A: I’ve always been a fan of Collective Soul. I did a solo album (1998’s “7 Deadly Zens”) that I thought (Collective Soul singer) Ed (Roland) would sound great on a song. I put a cold call on there and asked if he would do it, and he did, and he sounds great on it. This time around, many years later, our manager played me their song (“Porch Swing”) in the car, and it seemed like it was finished to me. I thought it was beautiful, but a few weeks later I got a request from Ed to take it and do whatever I wanted to on it. Play, sing, whatever. I did a little dobro slide on it, mandolin, a little vocal thing. You’ll hear me sprinkled through there.

Q: Who are some other acts you’ve enjoyed working with over the years?

A: Working with Def Leppard has always been a sheer joy. Those guys are the most fun, their shows are always loud and bombastic. They’re the band I want to stick around and hear them when we’ve opened for them. REO Speedwagon is like family to us, too. We love Don Felder. I get to play banjo on “Take it Easy” (when we play with him). I barely rise to the level of “you can come out and do this” (laughs). I just did a thing with Damn Yankees drummer Michael Cartellone. He’s working on a little project and sent me a track of the Beatles’ “She’s So Heavy.” He asked me to sing that and it’s Michael on drums and (Cheap Trick members) Rick Nielsen on guitar and Tom Petersson on bass.

Q: Tell us about Rock to the Rescue, the charity you guys started with REO Speedwagon.

A: It all happened after 9/11. The first person I called was (REO singer) Kevin (Cronin) and said, “We gotta do something.” That’s when we realized we needed to have our own charity and to have more money to donate and do it legally. Every night on tour, we have someone who travels with us and we sign a guitar. He’ll find a local grassroots charity (in advance) - or soldiers, stuff that is local, the food banks and animal rescue - and those people will bring out volunteers and they’ll go out in the crowd and sell raffle tickets to win the guitar at the end of the night. We give (the charity) a large portion of the money raised that day and the rest goes into our fund (to help other charities). A lot of times it’s the biggest donation they get all year. It’s so easy for us - we’re there doing our gig and the people are there. My daughter was the one who came up for the model of how we do it, finding local charities, and now the son of our merch guy comes out and does the pitch. The hard part was getting it off the ground and making sure the funds were handled properly.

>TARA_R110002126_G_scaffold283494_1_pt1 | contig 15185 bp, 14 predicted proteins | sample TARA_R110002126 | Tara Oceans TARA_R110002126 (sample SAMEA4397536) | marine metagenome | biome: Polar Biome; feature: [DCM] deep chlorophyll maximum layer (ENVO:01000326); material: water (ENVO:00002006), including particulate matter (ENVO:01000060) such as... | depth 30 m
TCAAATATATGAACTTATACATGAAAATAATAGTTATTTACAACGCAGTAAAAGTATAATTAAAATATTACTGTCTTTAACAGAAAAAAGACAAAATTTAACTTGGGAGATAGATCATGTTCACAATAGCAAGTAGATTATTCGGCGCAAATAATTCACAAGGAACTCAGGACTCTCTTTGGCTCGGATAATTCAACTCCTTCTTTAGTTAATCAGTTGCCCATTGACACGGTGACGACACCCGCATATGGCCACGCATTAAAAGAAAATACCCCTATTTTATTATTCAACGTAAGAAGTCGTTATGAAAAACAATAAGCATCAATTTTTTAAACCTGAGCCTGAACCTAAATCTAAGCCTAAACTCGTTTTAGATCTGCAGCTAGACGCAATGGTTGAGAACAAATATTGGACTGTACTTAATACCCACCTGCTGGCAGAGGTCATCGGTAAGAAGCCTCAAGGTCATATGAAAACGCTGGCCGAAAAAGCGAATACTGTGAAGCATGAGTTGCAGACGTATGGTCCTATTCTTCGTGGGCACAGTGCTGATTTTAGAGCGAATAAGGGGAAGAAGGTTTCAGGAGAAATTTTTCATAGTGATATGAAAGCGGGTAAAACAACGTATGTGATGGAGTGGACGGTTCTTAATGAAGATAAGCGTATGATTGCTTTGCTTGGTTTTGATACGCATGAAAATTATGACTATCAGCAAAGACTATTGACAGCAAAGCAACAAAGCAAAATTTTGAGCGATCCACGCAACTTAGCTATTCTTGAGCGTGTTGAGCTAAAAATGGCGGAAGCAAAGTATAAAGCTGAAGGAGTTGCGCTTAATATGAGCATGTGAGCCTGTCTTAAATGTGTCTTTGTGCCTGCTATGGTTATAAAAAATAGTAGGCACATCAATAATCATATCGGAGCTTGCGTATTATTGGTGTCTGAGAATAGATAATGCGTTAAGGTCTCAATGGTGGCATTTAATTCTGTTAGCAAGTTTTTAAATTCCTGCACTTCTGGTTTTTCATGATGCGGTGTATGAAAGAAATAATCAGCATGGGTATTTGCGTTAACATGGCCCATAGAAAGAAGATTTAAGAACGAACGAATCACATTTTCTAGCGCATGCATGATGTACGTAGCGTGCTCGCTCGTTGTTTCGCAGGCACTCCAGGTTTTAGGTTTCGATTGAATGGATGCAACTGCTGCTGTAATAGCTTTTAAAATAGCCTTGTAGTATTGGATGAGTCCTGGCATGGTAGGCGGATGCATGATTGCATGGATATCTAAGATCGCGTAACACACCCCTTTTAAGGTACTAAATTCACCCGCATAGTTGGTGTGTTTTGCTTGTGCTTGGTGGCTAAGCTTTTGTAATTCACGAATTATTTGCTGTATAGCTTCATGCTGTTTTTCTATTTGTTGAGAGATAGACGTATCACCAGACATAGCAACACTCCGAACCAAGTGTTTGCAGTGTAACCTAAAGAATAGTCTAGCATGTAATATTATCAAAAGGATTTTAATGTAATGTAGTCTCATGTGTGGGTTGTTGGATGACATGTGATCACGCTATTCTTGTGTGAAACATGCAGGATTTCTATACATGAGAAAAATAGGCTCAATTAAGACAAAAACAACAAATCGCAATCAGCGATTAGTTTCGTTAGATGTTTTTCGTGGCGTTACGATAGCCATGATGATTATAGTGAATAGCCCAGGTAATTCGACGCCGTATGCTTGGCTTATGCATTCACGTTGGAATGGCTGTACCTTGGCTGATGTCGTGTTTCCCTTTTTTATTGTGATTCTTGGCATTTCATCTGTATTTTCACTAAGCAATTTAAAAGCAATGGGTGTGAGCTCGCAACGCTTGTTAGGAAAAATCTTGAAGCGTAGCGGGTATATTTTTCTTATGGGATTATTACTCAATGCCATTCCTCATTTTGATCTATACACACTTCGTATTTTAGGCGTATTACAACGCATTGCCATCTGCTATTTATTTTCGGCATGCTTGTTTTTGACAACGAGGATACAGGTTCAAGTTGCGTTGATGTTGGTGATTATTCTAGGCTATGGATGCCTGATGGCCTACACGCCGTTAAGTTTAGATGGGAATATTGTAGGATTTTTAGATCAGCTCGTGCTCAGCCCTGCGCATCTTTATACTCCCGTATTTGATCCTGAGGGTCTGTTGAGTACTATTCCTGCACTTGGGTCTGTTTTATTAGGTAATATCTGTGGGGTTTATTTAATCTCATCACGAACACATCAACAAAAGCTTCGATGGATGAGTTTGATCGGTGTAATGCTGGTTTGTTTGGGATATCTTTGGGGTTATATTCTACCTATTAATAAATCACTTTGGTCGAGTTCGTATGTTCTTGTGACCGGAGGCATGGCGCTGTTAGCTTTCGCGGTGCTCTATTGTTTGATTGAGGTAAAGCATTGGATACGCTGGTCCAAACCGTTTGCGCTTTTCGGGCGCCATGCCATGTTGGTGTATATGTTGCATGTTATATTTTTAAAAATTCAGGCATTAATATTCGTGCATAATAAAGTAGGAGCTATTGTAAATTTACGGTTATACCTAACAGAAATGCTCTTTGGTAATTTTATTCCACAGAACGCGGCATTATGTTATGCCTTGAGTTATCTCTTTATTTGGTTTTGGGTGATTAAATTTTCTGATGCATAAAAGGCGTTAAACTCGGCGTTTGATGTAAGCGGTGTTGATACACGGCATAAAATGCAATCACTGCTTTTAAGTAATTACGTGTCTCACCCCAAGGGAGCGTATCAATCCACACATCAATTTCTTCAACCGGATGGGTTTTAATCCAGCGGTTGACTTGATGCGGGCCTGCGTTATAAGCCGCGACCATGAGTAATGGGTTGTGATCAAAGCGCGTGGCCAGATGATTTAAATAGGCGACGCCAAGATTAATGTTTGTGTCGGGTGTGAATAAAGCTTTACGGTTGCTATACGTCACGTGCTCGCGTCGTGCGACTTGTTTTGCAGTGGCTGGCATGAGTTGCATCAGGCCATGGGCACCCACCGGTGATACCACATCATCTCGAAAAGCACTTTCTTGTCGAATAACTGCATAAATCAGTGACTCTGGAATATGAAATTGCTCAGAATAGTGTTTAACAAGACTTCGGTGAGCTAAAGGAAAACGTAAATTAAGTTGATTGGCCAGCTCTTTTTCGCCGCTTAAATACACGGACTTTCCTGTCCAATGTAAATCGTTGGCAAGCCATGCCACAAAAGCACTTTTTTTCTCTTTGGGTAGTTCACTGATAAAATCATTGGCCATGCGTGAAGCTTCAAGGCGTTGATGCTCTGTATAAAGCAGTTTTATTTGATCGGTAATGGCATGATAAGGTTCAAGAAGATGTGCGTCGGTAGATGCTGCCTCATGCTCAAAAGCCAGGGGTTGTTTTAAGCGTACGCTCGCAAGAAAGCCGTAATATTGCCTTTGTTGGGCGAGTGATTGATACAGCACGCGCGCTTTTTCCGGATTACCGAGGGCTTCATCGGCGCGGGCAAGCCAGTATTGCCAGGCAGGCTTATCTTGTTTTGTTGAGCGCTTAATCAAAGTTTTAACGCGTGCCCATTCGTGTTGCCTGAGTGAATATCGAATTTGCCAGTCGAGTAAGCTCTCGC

Q: “The Mission” album was epic for Styx fans. But how do you feel about putting out more new music?

A: We’re working on music for a new album. We went for 14 years without creating a new album because we didn’t think there was a place for it. Turns out there was a place for it! There’s no pressure, (but) we want to get it done. I think if we get three more songs we really like that fit, we can move to the next level…We’re pretty far along in the process.



With 38 Special. 8 p.m. Sunday. $35-$75. Cadence Bank Amphitheatre at Chastain Park, 4469 Stella Drive NW, Atlanta. 1-800-745-3000,

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About the Author

Melissa Ruggieri
Melissa Ruggieri
Atlanta Journal-Constitution staff writer Melissa Ruggieri covers music and entertainment news for the AJC. She remembers when MTV was awesome.